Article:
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Things are about to heat up (and get dirty) between Amazon and Apple’s digital music venture as Amazon announces that it will soon be launching its DRM-Free MP3 digital store. Amazon’s digital music store boasts of around 3.3 million songs from the four major U.S. music labels as well as around 33,000 independent labels. This could be yet the biggest threat to Apple’s iTunes music store, which offers those MP3 with the DRM restrictions.
Amazon’s digital music store was launched sometime in September 2007 and since then has become the only online digital music store that sells MP3 without digital rights management software. Amazon sells these MP3s at the rate that ranges from 89-99 cents and that’s without sacrificing music quality as these MP3s were encoded in 256 kbps.
Bill Carr, Amazon VP of Digital Music said that the announcement was brought about by thousands of emails sent to Amazon asking about when the Amazon MP3 will be available outside of the U.S.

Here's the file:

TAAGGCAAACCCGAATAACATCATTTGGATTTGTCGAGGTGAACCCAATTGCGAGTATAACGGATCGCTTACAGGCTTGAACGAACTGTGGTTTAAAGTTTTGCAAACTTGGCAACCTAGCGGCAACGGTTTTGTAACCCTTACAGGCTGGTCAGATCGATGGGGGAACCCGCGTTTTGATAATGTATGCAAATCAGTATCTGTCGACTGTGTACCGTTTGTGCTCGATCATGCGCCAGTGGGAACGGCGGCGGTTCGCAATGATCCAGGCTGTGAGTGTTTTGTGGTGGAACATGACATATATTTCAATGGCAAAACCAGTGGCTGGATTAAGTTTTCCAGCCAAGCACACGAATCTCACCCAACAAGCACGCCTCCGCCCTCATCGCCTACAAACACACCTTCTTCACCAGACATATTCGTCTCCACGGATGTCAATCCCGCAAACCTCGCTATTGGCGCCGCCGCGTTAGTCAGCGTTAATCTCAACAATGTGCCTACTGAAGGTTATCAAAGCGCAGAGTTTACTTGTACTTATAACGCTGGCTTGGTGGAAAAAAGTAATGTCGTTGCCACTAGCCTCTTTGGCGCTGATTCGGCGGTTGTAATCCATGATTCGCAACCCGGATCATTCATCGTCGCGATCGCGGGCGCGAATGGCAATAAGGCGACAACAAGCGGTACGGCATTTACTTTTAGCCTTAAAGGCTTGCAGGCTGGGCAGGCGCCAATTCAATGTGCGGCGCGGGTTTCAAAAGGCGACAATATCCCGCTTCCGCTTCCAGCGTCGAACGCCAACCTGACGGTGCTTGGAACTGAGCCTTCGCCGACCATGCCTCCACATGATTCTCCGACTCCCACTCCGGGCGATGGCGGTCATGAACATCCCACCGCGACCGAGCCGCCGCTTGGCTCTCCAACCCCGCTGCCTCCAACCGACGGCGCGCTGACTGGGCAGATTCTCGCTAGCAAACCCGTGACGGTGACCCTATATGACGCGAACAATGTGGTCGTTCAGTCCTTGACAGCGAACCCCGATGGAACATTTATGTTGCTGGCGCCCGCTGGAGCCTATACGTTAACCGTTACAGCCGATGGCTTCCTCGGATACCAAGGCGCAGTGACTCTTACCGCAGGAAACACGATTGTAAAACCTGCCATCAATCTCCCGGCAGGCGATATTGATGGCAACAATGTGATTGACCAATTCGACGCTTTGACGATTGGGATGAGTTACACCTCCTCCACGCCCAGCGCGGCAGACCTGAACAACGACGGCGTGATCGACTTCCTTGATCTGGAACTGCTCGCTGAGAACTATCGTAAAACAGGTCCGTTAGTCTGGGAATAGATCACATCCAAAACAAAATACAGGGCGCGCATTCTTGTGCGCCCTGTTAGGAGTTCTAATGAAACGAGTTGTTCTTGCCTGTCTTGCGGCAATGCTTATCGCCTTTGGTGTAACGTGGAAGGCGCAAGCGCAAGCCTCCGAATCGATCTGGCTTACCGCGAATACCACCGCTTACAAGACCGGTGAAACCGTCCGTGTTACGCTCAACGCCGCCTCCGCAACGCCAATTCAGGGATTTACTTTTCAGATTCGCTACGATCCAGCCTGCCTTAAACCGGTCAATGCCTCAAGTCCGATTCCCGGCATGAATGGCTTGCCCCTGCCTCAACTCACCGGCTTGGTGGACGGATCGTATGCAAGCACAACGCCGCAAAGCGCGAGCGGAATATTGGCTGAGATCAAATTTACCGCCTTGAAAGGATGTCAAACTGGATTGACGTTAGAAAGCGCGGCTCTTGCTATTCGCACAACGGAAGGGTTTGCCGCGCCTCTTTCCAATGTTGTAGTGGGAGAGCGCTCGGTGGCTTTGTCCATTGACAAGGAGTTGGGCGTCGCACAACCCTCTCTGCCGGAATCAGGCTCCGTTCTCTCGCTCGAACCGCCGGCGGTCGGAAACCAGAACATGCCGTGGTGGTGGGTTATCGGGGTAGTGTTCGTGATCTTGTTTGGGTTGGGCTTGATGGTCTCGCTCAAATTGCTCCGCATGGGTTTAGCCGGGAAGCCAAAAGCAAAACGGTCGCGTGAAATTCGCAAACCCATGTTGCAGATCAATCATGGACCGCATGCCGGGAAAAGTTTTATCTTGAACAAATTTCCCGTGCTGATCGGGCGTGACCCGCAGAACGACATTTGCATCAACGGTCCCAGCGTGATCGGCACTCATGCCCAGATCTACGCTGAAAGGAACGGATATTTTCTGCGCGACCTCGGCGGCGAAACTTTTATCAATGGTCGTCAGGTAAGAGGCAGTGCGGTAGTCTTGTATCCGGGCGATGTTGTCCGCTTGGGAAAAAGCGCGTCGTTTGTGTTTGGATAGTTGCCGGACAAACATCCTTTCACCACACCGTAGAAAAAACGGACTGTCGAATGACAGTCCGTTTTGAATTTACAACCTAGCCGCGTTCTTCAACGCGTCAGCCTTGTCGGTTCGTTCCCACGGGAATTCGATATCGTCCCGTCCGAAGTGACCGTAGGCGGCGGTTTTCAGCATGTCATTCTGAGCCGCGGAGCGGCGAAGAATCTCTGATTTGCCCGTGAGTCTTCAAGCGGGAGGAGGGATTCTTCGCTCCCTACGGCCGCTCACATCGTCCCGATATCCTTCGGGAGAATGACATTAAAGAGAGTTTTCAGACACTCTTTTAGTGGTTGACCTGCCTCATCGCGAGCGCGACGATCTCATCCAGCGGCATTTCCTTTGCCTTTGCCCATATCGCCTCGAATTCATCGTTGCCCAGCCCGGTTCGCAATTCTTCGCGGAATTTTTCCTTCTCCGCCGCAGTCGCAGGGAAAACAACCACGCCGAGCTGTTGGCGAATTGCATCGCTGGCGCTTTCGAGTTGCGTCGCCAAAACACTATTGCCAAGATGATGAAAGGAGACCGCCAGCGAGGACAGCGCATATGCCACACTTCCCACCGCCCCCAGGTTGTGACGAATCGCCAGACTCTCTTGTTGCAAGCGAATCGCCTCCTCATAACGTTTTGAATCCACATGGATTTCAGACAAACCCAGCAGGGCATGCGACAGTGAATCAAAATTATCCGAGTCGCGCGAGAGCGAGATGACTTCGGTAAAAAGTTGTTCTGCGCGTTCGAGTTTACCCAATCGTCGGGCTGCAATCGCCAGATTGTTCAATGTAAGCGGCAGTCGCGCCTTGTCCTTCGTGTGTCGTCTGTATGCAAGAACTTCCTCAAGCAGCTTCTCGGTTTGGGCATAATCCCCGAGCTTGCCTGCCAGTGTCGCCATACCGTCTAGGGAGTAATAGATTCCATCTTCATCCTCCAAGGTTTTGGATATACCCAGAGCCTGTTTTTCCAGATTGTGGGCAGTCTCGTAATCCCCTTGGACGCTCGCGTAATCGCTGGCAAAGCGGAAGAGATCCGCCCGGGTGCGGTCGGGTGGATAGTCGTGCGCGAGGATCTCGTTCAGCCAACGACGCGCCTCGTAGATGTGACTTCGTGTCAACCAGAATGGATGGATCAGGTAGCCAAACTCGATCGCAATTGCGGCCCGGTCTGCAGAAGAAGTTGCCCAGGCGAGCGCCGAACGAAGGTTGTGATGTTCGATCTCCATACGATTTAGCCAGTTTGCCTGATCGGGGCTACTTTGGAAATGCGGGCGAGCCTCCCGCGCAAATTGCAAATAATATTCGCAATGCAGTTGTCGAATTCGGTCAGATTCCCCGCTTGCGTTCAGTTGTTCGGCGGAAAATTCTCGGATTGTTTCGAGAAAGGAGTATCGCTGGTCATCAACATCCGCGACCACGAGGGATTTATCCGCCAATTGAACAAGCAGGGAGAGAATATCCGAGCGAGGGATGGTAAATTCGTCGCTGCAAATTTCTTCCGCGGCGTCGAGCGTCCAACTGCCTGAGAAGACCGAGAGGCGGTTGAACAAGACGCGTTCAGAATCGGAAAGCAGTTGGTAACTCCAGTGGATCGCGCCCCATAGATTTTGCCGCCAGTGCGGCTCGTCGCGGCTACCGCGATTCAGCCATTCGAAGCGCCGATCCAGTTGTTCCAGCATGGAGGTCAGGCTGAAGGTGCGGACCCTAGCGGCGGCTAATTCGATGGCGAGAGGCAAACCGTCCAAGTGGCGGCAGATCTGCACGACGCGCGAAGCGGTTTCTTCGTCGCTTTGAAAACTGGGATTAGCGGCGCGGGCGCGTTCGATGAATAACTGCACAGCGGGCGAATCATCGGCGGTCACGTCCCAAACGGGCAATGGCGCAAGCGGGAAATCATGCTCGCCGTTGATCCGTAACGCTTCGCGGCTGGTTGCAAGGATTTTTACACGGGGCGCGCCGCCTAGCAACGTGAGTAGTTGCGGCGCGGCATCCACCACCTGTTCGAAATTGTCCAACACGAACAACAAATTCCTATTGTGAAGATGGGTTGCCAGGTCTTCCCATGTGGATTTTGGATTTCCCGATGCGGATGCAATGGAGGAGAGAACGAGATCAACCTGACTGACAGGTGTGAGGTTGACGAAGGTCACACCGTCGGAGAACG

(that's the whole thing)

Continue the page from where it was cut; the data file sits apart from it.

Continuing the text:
“They can’t wait to choose from the biggest selection of high-quality, low-priced DRM-free MP3 music downloads which play on virtually any music device they own today or will own in the future, We are excited to tell those customers today that Amazon MP3 is going international this year,” says Carr.
Although there is no definite date of the launch yet, we could just imagine the impact of these Amazon move to the digital music industry. But a good question to ask is, will Apple follow suit and remained steadfast on its decision to continue employing DRM protection to their digital music?